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Army Cutworm Outbreak Produced Cheatgrass Die-offs and Defoliated Shrubs in Southwest Idaho in 2014
- Salo, Cindy
- Rangelands 2018 v.40 no.4 pp. 99-105
- Bromus tectorum, Euxoa auxiliaris, altitude, annuals, bark, die-off, drought, eggs, imagos, indigenous species, larvae, leaves, rain, rangelands, shrubs, soil, summer, winter, Idaho, Intermountain West region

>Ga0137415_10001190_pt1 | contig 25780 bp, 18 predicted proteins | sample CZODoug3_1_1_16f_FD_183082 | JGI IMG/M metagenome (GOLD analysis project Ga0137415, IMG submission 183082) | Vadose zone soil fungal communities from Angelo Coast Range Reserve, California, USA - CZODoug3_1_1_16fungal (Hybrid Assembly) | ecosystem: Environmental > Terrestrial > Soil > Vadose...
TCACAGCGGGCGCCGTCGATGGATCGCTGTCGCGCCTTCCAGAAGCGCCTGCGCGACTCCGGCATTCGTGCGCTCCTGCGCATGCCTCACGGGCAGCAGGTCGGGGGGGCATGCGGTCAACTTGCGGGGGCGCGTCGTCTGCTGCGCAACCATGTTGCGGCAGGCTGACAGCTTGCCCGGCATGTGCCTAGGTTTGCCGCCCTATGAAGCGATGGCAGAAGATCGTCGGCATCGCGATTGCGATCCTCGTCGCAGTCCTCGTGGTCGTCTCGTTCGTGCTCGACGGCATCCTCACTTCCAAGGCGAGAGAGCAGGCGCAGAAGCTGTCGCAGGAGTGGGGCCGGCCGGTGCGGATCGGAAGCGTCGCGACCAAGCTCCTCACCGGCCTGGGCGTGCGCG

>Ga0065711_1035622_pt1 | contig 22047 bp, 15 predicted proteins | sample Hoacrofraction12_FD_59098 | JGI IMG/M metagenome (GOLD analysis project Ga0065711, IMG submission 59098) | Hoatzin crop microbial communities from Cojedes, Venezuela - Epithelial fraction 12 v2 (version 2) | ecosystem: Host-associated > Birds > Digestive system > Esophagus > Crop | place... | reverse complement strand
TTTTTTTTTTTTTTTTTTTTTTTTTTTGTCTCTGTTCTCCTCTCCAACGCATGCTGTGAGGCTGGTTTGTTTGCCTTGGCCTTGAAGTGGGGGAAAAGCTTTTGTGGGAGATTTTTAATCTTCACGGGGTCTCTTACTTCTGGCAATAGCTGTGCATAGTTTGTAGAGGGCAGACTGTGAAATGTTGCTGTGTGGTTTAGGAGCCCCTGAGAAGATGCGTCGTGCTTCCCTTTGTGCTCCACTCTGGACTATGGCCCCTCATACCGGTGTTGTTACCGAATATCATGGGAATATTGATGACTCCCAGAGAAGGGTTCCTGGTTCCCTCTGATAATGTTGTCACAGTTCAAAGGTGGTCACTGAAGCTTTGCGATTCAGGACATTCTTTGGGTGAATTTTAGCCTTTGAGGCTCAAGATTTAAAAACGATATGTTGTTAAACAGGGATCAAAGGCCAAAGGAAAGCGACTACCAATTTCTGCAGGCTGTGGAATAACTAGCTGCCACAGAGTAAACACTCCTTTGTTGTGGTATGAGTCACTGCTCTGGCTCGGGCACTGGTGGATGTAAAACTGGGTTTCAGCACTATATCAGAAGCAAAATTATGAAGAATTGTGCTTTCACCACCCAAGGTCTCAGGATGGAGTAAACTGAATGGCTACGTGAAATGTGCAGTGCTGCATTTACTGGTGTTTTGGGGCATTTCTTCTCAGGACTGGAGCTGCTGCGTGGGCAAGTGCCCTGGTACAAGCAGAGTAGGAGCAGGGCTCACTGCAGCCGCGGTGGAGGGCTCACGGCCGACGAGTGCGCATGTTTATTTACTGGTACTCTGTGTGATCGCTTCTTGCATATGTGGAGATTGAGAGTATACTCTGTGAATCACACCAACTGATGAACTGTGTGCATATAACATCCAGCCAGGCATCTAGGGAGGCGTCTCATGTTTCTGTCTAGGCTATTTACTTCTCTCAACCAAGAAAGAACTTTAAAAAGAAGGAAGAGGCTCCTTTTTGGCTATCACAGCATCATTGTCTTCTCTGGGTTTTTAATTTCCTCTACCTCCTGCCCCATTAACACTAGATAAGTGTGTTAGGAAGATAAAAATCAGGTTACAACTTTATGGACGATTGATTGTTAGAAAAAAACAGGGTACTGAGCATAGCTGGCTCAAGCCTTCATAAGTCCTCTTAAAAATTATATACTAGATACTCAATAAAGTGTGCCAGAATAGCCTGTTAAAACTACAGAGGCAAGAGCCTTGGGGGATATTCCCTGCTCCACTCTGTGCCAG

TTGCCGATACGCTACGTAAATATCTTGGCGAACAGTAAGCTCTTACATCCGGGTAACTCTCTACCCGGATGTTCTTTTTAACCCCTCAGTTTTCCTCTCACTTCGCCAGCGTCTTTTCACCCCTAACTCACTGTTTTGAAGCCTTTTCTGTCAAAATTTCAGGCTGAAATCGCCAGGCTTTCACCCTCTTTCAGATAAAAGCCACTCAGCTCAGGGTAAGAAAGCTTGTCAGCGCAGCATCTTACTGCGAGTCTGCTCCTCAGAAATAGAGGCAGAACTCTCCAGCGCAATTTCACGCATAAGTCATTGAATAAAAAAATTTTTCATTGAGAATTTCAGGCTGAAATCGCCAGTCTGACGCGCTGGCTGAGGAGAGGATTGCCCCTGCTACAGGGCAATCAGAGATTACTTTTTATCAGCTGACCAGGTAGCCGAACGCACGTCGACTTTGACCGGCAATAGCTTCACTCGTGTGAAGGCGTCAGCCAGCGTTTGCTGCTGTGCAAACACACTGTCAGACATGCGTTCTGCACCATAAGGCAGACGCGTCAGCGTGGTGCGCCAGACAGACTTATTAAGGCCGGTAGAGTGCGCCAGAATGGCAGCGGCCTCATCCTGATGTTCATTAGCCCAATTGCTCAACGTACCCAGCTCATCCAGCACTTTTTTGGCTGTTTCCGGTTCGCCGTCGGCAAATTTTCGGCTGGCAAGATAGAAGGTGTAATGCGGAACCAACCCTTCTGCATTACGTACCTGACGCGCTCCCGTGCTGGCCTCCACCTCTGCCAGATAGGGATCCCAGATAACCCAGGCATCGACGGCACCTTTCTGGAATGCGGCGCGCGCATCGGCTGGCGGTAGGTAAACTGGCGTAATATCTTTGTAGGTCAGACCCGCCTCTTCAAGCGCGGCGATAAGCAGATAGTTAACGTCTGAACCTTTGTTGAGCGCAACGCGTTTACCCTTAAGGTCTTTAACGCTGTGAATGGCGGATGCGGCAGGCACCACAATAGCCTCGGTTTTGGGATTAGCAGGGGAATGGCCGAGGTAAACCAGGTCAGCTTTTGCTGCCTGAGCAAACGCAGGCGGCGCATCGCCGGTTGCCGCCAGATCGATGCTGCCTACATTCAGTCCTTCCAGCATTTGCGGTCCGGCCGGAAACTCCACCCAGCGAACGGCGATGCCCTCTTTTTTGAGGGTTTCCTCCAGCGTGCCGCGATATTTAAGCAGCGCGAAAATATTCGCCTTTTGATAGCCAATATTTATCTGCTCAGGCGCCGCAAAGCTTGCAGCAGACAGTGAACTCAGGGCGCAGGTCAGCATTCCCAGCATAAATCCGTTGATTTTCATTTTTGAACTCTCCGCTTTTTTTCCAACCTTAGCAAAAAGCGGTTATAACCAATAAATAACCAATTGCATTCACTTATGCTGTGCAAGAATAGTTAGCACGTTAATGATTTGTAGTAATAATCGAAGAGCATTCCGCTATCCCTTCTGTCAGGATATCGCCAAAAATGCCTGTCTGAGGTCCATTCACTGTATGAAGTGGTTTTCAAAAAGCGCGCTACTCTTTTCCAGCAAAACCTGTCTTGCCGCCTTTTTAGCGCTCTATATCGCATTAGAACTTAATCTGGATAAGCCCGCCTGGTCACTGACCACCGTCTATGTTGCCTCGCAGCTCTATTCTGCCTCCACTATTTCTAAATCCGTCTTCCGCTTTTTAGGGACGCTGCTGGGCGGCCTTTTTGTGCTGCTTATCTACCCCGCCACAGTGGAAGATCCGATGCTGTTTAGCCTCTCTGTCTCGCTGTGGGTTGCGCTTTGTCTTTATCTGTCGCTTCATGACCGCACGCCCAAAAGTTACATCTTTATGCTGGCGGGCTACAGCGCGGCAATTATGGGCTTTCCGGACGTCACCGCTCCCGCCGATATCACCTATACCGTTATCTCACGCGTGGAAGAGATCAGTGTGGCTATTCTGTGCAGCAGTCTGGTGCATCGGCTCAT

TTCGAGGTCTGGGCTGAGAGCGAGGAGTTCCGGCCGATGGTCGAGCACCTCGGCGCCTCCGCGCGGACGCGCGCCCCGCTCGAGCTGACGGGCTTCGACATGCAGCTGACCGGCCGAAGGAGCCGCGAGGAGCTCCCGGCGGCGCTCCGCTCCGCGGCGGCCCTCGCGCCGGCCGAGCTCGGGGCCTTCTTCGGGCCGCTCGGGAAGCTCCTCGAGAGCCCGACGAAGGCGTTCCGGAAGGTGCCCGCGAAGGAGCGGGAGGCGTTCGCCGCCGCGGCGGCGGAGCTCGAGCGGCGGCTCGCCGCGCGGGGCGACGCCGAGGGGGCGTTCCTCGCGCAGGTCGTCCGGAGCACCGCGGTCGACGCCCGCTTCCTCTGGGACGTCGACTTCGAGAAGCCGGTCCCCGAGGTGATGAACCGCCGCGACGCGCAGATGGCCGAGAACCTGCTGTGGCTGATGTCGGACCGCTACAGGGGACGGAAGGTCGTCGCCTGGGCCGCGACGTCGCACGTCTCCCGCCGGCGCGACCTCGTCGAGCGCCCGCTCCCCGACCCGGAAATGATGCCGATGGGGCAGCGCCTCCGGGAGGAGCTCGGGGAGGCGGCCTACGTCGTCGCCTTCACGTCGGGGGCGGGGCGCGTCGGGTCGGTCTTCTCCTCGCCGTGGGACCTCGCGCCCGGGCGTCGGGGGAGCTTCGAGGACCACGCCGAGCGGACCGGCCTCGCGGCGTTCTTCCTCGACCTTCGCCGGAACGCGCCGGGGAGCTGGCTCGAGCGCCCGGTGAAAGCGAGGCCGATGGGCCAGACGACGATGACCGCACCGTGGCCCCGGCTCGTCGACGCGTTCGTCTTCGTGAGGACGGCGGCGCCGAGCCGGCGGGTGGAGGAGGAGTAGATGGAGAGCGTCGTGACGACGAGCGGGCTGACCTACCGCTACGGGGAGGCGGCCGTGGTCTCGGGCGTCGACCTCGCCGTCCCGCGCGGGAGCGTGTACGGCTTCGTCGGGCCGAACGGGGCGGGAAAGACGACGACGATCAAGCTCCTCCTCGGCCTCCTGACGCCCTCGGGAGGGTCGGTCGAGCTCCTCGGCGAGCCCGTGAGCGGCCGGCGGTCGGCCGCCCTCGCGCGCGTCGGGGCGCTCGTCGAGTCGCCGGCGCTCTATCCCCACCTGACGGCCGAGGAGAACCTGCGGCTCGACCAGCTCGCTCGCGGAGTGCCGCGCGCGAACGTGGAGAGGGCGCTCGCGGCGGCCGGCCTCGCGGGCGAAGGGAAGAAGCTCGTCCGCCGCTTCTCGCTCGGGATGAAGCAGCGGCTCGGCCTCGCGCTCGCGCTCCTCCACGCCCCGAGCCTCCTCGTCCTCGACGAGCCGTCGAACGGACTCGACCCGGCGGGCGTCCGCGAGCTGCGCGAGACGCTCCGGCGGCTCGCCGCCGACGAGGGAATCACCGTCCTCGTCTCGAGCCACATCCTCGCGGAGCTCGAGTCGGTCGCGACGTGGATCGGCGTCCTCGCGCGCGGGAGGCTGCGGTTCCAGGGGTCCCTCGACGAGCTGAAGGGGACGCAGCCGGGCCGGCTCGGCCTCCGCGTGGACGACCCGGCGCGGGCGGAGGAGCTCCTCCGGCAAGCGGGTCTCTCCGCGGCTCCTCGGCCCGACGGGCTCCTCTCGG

- Army cutworms consumed cheatgrass to produce cheatgrass die-offs at low elevations in southwest Idaho in 2014. The larvae also consumed foliage and bark of native shrubs. Army cutworm outbreaks seem to occur after many adult moths lay eggs in areas experiencing drought, which received late summer rain to germinate winter annuals, but little subsequent precipitation through the following winter. Army cutworms hide in plain sight by feeding at night in winter and hiding in soil or under objects during the day. A network of observers in the Intermountain West could help rangeland managers identify die-offs for reseeding with desirable species.